By Cesar Tapia
Illegal dumping has long been an epidemic throughout the neighborhoods of Los Angeles. You are bound to see piles of a variety of materials strewn about the streets, particularly in areas south and east of the city where the less affluent reside. Those doing the dumping range from contractors looking to save time and money, to citizens who do not have the means to drop off their discarded furniture. This leads to one of the biggest eye-sores you can’t miss, discarded mattresses.
I became curious about the destiny of these discarded, heavy pads composed of bulky materials that take-up room in our homes yet have become vital to modern lives. I’ve never had to deal with dumping a mattress, that is until my cat urinated on my bed and I was suddenly left with a mattress I had to discard immediately. Having no means to personally drop the thing off at a collection facility, I turned to 311, an information and services portal provided by the city for citizens. I’ve personally used the service to report abandoned cars in our neighborhood and to have curbs with hydrants painted red. I was pleased to find out 311 provided free collection service for bulky items, specifically mattresses. I set an appointment for pickup, your trash collection day, and was pleased to see the mattress had disappeared in the morning. This still left me with the question, what happens to the mattress after it’s collected?
In 2013, California lawmakers set out to curb the growing number of discarded mattresses that often ended up in landfills after collection. With the backing of then-governor Jerry Brown at the time, lawmakers passed the California Used Mattress Recovery and Recycling Act of 2013 (SB 254). The program created a statewide public-private partnership to be run by the industry itself. A non-profit mattress recycling council named the Mattress Recycling Council (MRC), better known as Bye-Bye Mattress, was created to administer the program. Under this program, mattress producers recover and recycle their products. A fee of $10.50 is charged to the consumer when they purchase a mattress or boxspring to help pay for the program. The goal was to create a no-cost system, using existing collection methods and infrastructure. Consumers have multiple cost-free methods to discard their used mattresses. They can drop them off at a recycling facility, collection event, or dump. They can also have retailers collect their old mattress, or have the city sanitation department come pick it up for them.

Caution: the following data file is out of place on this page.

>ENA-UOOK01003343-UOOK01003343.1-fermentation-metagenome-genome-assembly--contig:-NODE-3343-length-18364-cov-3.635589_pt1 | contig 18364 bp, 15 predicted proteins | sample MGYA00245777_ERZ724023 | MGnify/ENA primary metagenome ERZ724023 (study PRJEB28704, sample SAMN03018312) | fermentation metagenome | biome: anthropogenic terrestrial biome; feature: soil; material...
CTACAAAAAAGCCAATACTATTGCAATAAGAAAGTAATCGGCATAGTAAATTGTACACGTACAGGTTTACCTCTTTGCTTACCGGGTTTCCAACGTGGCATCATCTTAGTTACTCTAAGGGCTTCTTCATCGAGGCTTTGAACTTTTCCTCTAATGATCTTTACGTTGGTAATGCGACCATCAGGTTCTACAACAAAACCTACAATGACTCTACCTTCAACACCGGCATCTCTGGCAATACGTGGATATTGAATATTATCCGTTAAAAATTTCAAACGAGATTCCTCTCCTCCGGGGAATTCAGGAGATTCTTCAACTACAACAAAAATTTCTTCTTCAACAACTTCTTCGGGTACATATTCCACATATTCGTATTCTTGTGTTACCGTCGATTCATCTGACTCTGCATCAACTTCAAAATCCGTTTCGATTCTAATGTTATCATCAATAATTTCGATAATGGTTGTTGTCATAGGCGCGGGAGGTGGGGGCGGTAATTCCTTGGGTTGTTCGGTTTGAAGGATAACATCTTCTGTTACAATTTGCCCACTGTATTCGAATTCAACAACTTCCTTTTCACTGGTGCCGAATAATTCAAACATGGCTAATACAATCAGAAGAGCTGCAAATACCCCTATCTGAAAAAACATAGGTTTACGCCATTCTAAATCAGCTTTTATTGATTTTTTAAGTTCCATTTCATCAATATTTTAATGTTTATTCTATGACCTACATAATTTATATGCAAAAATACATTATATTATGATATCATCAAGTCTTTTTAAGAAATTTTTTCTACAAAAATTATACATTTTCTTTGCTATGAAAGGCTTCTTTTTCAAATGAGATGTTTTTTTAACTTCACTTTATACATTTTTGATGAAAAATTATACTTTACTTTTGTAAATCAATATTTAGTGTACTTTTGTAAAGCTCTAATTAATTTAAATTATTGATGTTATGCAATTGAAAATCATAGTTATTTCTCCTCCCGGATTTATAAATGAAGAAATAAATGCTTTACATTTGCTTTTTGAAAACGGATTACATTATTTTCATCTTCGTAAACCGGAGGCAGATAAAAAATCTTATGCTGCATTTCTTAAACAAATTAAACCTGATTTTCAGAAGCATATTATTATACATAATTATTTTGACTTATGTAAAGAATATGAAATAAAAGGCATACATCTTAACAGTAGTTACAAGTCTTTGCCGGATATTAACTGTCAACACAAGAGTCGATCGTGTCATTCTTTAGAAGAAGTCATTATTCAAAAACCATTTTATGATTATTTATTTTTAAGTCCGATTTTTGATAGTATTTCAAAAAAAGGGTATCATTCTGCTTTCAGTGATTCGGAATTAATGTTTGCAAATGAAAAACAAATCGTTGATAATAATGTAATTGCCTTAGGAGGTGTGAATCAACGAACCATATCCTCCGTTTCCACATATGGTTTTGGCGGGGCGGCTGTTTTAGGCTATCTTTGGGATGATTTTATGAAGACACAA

The first annual report for the program proves how effective it has been at reducing illegal dumping. 967,840 out of 1,073,803 units collected were recycled. Over 3 million pounds of foam and 15 million pounds of metal were able to be recycled. These components were then sold to companies that use them to make new products; cotton for insulation, foam for carpets, springs for scrap metal, and wood to create mulch. Some mattresses are able to be reconditioned and sold to the public again. The process begins with a unit placed in a large industrial oven that sanitizes the materials, they are then stripped of padding and remanufactured for the market. In addition to collecting materials, the program has also created green jobs for the community. For example, MRC has paid 40 participating entities in 29 counties to collect abandoned mattresses. It also pays entities to host collection events and covers the costs associated with the transportation of units to recycling plants.
I hope this puts some of you at ease next time you have to discard a bulky mattress, your mattress could be reincarnated into something new. For information regarding mattress collection visit the My LA 311 website.
Beckner, H. (2017, August). Public Meeting Notice: CalRecycle Proposed State Mattress Recycling Baseline & Goals Workshop. Retrieved October 12, 2019, from https://www2.calrecycle.ca.gov/PublicNotices/Details/2157.
Castagneto, N. (2019, July). Public Notice: Approval of the Mattress Recycling Council’s 2018 California Used Mattress Recovery and Recycling Program Annual Report. Retrieved October 12, 2019, from https://www2.calrecycle.ca.gov/PublicNotices/Details/3764.
MY LA 311. (n.d.). Retrieved October 12, 2019, from https://myla311.lacity.org/.
SB-254 Solid waste: used mattresses: recycling and recovery. (2013, September 27). Retrieved October 12, 2019, from https://leginfo.legislature.ca.gov/faces/billNavClient.xhtml?bill_id=201320140SB254.
Wall, A. (2019, October 10). Mattress Recycling Council (MRC): There’s More to Every Mattress. Retrieved October 12, 2019, from https://mattressrecyclingcouncil.org/.